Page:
Smart contract: attacks and protections

Sarwar Sayeed, Hector Marco-Gisbert*, Tom Caira

*Corresponding author for this work

Research output: Contribution to journalArticlepeer-review

66 Citations (Scopus)
118 Downloads (Pure)


Smart contracts are programs that reside within decentralized blockchains and are executed pursuant to triggered instructions. A smart contract acts in a similar way to a traditional agreement but negates the necessity for the involvement of a third party. Smart contracts are capable of initiating their commands automatically, thus eliminating the involvement of a regulatory body. As a consequence of blockchain’s immutable feature, smart contracts are developed in a manner that is distinct from traditional software. Once deployed to the blockchain, a smart contract cannot be modified or updated for security patches, thus encouraging developers to implement strong security strategies before deployment in order to avoid potential exploitation at a later time. However, the most recent dreadful attacks and the multifarious existing vulnerabilities which result as a consequence of the absence of security patches have challenged the sustainability of this technology. Attacks such as the Decentralized Autonomous Organization (DAO) attack and the Parity Wallet hack have cost millions of dollars simply as a consequence of naïve bugs in the smart contract code. In this paper, we classify blockchain exploitation techniques into 4 categories based on the attack rationale; attacking consensus protocols, bugs in the smart contract, malware running in the operating system, and fraudulent users. We then focus on smart contract vulnerabilities, analyzing the 7 most important attack techniques to determine the real impact on smart contract technology. We reveal that even adopting the 10 most widely used tools to detect smart contract vulnerabilities, these still contain known vulnerabilities, providing a dangerously false sense of security. We conclude the paper with a discussion about recommendations and future research lines to progress towards a secure smart contract solution.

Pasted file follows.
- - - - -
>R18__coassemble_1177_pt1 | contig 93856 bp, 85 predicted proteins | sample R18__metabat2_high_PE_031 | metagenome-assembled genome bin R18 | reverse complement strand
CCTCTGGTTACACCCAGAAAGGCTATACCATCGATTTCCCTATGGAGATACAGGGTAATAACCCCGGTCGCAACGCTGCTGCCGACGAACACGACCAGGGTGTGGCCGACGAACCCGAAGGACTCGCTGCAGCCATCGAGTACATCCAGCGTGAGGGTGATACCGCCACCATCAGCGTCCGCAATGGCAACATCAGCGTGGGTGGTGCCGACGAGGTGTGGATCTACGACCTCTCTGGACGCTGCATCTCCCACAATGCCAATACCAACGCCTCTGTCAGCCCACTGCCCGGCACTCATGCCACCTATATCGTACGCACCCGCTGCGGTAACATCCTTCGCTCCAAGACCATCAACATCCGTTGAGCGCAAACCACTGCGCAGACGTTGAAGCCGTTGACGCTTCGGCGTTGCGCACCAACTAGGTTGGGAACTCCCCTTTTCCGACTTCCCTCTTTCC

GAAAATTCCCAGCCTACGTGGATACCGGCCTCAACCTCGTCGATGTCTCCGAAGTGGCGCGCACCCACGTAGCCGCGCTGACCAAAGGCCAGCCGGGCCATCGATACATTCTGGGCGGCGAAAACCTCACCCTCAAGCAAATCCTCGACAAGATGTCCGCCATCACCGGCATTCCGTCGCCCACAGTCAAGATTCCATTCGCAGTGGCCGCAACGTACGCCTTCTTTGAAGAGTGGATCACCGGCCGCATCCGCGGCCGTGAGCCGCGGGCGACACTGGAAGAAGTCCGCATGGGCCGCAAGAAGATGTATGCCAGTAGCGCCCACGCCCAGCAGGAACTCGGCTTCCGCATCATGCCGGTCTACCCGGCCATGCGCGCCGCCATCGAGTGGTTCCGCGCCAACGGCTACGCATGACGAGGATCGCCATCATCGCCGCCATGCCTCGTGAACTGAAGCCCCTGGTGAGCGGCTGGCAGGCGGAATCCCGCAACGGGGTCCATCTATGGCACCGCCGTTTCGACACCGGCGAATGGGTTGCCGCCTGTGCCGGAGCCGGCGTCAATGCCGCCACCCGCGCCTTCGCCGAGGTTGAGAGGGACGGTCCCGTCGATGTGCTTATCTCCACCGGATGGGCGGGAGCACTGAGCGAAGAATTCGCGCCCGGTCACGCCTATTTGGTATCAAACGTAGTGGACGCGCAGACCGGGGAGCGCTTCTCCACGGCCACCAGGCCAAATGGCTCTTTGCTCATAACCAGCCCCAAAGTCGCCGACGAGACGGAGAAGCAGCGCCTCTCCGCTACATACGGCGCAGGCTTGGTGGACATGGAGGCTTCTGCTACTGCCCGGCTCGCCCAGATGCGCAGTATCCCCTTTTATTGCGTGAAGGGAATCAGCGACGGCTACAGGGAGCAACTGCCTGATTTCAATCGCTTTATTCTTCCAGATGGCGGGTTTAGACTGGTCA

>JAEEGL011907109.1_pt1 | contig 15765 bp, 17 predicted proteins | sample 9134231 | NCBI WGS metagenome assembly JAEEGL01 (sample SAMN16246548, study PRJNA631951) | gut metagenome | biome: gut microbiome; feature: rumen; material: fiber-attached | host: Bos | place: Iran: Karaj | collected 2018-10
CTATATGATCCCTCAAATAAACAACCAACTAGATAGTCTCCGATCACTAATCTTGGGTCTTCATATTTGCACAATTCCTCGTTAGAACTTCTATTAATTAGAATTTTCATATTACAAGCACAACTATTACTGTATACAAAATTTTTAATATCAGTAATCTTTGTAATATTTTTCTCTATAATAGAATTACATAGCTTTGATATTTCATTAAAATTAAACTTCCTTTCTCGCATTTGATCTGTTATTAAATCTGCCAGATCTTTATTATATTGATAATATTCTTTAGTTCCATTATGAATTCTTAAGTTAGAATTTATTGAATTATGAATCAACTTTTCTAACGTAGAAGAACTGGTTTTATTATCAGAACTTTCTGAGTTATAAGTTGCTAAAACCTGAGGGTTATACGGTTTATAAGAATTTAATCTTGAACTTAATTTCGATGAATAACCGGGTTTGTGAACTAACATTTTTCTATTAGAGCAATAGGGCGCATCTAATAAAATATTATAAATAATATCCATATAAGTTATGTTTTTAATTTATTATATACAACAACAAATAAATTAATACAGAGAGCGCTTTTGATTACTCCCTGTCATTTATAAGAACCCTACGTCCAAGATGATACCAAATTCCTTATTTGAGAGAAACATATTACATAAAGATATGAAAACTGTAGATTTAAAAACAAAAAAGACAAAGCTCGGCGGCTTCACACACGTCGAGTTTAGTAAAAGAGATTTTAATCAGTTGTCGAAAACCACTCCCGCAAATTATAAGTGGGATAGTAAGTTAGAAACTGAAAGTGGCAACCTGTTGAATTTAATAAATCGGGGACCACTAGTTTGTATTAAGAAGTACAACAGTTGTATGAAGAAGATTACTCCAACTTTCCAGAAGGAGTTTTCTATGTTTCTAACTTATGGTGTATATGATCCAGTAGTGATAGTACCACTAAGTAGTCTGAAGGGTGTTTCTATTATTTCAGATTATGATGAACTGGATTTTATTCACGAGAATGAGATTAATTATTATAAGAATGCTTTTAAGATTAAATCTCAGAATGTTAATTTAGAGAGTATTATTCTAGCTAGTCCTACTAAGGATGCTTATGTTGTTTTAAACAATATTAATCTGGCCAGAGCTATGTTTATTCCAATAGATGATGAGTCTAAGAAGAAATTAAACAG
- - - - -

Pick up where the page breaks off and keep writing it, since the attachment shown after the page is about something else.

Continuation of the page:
Original languageEnglish
Pages (from-to)24416-24427
Number of pages12
JournalIEEE Access
Early online date30 Jan 2020
Publication statusPublished - 10 Feb 2020


  • Smart contracts
  • Attack techniques
  • DApp
  • Ethereum
  • Vulnerability


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